As if one wasn’t bad enough, there are actually two contenders for the title. Let’s get ready to compare and contraaaaaaaast!
The South American goliath birdeater spider weighs about six ounces. So does the giant huntsman spider. Both have been dubbed “The Biggest Spider in the World” and scientists still bicker over which one truly deserves the title.
The birdeater recently made waves after Harvard Museum entomologist Piotr Naskrecki encountered one during a hike in a Guyana rainforest. He heard some rustling near his feet and shined his flashlight towards the ground expecting to find a small mammal. Instead, he was greeted by a spider the size of a puppy. The leg span of the average birdeater can reach up to a foot, and their feet have hardened tips and claws which make a sound not unlike the clicking of horse hooves as they walk. The one Naskrecki encountered began rubbing itself up against his leg. At first, he thought it was just being friendly. Then he stepped back when he remembered that these spiders do this in order to releases hairs with super sharp microbes on them, which helps them fend off attacks from larger animals.
Birdeaters also have fangs that can grow up to 1.5 inches long. Despite their namesake, they prefer to dine on earthworms and frogs. Their bite is venomous but not enough to kill a human. Nevertheless, if one bites you, it’ll feel like it’s driving a nail into your flesh.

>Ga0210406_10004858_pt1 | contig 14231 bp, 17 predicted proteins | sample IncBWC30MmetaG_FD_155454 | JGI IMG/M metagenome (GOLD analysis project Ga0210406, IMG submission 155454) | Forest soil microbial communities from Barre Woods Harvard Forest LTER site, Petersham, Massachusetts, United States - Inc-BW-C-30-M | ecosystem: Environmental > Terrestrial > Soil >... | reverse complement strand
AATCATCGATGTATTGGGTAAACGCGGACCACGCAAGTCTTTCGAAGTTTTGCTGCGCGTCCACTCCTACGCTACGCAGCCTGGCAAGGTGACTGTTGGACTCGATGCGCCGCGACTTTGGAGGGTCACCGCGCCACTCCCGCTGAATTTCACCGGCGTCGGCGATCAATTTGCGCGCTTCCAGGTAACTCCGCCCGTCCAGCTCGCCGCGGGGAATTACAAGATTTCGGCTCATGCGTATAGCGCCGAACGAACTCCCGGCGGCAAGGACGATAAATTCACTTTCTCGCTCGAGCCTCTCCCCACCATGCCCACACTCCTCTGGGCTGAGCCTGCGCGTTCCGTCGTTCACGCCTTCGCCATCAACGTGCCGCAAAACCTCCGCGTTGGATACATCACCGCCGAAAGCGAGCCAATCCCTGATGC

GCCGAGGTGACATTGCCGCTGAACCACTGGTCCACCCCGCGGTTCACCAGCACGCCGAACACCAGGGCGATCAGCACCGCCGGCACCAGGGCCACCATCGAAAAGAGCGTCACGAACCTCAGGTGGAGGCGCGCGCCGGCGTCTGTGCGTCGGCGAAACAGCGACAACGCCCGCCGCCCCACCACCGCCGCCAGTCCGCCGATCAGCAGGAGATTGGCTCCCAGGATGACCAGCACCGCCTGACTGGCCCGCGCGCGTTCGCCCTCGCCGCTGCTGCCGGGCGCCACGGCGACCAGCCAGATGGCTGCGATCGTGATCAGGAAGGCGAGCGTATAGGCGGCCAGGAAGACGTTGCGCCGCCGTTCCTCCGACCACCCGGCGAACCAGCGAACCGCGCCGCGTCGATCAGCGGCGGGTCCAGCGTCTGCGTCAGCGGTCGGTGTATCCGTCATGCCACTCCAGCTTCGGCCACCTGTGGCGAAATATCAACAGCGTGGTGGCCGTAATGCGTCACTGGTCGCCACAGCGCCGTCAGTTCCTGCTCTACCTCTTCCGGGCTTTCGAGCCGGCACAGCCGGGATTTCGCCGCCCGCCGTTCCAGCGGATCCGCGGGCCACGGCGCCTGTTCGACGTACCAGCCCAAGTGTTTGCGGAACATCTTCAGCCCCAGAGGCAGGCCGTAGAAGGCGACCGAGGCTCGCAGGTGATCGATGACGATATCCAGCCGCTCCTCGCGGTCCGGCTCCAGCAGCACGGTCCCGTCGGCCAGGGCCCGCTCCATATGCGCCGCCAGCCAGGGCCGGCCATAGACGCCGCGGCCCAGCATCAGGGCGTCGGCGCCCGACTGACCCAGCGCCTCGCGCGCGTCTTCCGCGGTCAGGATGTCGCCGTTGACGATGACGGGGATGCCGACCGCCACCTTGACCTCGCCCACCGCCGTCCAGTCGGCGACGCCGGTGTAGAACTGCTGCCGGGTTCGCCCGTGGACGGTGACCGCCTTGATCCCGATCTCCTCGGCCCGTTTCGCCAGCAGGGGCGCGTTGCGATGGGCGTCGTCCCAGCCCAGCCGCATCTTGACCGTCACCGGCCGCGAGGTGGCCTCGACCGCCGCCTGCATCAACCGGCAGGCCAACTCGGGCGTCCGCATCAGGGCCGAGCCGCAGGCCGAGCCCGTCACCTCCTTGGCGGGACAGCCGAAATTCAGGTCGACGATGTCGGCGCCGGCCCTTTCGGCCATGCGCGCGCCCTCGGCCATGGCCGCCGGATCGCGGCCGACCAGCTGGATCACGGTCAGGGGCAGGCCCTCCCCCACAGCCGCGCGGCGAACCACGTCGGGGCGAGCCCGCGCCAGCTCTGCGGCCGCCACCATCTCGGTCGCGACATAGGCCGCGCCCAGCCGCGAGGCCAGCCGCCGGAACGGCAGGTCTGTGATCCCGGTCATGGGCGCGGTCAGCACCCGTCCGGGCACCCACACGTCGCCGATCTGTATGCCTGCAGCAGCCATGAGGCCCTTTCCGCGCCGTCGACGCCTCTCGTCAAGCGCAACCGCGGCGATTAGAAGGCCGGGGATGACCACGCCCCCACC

But don’t rule out the giant huntsmans just yet. Scientifically known as Heteropoda maxima, they’re considered the largest spiders in the world based on diameter. These rare arachnids also enjoy warm climates and they’re noted for their speed and stealth. They prefer to hunt down their prey rather than build webs. They’re also quick on their feet and can reportedly run a yard in a single second.
Their hunting skills are further aided by their venomous jaws and they love to chow down on cockroaches and other bugs. Unlike the more solitary birdeaters, the huntsmen are pretty sociable. They like to hang around in groups and they’re pretty romantic….meaning they aren’t like other spiders that eat their mates. The spiders’ mating rituals can run several hours and the male woos the ladies by drumming its palps on tree trunks. If you ever want to meet a hunstman, you can probably track one (or more!) in Laos.
Which spider do you think deserves the “World’s Biggest” title? Let us know your vote in the comments.